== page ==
Joined
Jan 13, 2002
Professional Status
Retired Appraiser
State
Florida
Caterina,

Play with it. It does let you edit and resize, recenter, etc.. I do it all the time. Couldn't sit here and tell you how but, if it were only possible, I could show you.
 

Caterina Platt

Senior Member
Joined
Jan 17, 2002
Professional Status
Certified Residential Appraiser
State
New Mexico
Thanks Guys!

I'll give it a shot.
 

Farm Gal

Elite Member
Joined
Jan 14, 2002
Professional Status
Licensed Appraiser
State
Nebraska
Tim
Being the lazy sort if I get my report written and print a map prior to shooting my comps, I am REAL aware if the bubbles aren't in the right places... driving around mumbling on the wrong block... and so correct the problem... not sure of intent of poll: are you asking if the software plots the distances from subject? Mine does not and I do that manually (usually via the software straightline measure method).

Have seen LOTS of wild distances though, like you it raises BIG redflag and I start looking harder for other things under the rug...
 

Tim Hicks (Texas)

Thread Starter
Elite Member
Joined
Jan 15, 2002
Professional Status
Certified Residential Appraiser
State
Texas
I was just curious, since most software providers carry it now. It seems to be the easiest and most reliable tool available, but many just don't want to or just don't trust it. I had one appraiser friend dramatically state"I don't want them to know the real (actual) distance, because it just stirs up unnecessary questions."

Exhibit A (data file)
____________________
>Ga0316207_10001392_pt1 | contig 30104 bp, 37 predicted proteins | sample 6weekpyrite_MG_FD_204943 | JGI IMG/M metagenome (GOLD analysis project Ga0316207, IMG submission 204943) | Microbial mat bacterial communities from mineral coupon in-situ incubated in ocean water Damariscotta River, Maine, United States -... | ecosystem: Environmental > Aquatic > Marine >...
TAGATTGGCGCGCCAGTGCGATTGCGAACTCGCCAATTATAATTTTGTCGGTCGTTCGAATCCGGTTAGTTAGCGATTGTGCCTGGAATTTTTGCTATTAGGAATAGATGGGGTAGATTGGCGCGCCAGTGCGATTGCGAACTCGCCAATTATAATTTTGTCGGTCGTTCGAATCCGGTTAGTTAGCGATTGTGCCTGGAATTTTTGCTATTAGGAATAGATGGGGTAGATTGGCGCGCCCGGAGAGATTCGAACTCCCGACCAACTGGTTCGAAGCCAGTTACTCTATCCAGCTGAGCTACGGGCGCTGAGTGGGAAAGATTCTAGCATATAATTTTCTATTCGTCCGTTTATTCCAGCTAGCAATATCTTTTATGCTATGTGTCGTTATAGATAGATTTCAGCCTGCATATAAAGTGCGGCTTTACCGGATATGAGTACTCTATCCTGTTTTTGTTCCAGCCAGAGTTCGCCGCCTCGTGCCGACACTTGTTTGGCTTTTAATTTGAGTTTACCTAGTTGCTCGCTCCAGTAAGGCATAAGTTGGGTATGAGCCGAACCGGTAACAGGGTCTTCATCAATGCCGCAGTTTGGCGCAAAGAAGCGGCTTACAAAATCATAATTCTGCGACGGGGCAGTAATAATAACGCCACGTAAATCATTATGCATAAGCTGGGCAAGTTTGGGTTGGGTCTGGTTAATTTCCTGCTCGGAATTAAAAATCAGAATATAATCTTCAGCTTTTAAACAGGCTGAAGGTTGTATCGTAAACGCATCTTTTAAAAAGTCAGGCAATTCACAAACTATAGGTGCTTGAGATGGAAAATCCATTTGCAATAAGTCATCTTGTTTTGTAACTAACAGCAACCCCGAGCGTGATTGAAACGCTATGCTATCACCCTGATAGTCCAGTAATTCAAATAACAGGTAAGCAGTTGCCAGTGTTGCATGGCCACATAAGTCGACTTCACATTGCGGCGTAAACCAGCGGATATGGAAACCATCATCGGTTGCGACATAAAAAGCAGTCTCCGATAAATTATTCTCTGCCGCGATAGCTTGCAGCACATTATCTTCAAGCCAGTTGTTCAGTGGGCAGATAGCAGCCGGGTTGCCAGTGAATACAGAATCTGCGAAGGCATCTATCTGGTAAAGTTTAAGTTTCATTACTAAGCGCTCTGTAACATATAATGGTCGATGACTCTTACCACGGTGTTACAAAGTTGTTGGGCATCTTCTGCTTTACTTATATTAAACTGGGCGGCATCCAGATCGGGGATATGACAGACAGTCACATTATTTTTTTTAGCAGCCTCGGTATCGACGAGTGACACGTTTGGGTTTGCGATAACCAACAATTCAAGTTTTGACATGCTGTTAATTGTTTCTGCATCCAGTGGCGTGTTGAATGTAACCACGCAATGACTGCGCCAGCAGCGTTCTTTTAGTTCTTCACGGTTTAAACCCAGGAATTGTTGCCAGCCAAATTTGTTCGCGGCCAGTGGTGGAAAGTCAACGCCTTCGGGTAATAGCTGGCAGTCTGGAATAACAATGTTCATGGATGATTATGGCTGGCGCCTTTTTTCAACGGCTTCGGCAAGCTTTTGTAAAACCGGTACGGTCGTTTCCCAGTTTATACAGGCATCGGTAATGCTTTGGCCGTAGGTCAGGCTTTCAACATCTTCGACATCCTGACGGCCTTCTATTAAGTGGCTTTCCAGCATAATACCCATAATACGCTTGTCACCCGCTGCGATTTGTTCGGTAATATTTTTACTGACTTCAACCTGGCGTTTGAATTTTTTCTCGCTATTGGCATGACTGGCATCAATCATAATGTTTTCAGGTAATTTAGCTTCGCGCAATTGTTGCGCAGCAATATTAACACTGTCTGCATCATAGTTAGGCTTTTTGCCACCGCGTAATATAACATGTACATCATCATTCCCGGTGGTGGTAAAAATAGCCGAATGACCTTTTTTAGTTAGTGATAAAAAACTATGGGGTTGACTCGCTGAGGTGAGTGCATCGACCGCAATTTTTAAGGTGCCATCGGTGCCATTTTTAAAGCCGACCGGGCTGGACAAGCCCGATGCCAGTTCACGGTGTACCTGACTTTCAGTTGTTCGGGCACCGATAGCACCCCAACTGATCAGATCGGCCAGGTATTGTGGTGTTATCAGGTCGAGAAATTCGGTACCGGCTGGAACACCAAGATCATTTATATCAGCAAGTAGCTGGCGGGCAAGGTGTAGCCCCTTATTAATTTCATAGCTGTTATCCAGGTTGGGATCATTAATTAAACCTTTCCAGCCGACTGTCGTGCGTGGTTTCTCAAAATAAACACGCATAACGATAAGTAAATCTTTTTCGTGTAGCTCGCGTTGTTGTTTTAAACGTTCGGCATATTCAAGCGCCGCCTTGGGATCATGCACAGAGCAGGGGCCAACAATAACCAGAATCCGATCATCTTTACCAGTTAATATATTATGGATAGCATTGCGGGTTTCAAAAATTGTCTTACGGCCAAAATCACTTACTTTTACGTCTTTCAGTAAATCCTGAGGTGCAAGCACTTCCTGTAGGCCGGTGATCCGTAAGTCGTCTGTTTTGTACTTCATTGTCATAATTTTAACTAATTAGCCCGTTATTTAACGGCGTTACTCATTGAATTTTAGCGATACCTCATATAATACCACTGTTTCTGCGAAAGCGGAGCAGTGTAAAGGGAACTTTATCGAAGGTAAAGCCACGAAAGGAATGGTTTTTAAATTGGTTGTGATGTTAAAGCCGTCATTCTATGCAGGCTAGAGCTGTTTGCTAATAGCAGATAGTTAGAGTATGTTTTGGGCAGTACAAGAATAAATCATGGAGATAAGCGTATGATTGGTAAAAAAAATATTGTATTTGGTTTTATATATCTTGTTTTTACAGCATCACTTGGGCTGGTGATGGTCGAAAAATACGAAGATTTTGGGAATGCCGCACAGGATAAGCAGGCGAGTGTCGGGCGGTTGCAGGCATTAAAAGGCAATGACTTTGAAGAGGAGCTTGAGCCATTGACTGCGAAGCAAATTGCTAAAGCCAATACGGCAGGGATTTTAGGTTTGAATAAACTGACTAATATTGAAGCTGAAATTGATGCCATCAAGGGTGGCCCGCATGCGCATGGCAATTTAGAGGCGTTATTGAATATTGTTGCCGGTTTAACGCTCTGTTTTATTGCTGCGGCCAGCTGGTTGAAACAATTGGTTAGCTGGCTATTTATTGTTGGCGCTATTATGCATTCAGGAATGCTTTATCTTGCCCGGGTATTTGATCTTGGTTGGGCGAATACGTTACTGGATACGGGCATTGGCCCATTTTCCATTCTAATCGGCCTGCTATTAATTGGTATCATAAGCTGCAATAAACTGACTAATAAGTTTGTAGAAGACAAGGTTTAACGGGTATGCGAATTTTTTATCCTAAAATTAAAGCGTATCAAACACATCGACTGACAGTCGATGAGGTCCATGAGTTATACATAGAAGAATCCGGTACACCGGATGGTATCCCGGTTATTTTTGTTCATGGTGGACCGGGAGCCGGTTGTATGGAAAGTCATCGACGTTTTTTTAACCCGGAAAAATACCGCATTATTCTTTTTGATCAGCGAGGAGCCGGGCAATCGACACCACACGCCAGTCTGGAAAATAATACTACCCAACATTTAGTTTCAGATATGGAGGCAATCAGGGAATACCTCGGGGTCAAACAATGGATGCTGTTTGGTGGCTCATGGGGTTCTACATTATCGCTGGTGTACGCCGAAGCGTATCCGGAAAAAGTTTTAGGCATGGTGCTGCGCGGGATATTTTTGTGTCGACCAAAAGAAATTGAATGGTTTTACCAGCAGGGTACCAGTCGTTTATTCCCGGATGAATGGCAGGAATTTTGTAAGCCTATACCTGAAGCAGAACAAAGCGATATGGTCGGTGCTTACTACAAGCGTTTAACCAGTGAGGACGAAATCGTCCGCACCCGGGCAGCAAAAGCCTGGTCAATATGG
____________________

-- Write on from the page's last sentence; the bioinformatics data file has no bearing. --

Larry Lyke

Senior Member
Joined
Feb 2, 2002
The thing I've noticed is appraisers using GPS mapping are moving the arrow attached to the balloon toward the subject, thus reducing the distance.

It's very easy to detect. I set up a new grid and plug in the comps in and tell the system to create a map -- which, of course, ought to come out looking like the map in front of me.
 
Joined
Jan 13, 2002
Professional Status
Retired Appraiser
State
Florida
The map doesn't always place the properties where they are actually located. I always have a copy of the paper map when I shoot the comps and put little red Xs on it where they are located. The Alamode map is easy to edit to put them in the right place.

I had a review a few months back that didn't check the alamode map and had the comps all located in weird places. I put them into a new grid and the Alamode map put them in the same places they were in the original report.... miles off of reality.

Almost all of my Alamode maps are edited to put them in the correct place.
 

Frederick R. Ruffell

Senior Member
Joined
Jan 21, 2002
Professional Status
Certified General Appraiser
State
California
What is the fuss if someone is off by a half a mile for comps over 1 mile from the subject. Except for distances under one mile you should comment on exceeding the guideline anyway. If however an appraiser is shaving distance from over one mile to under one mile, that is being dishonest and is misleading. Some areas and markets just don't conform to the guidelines, that is why they call them guidelines.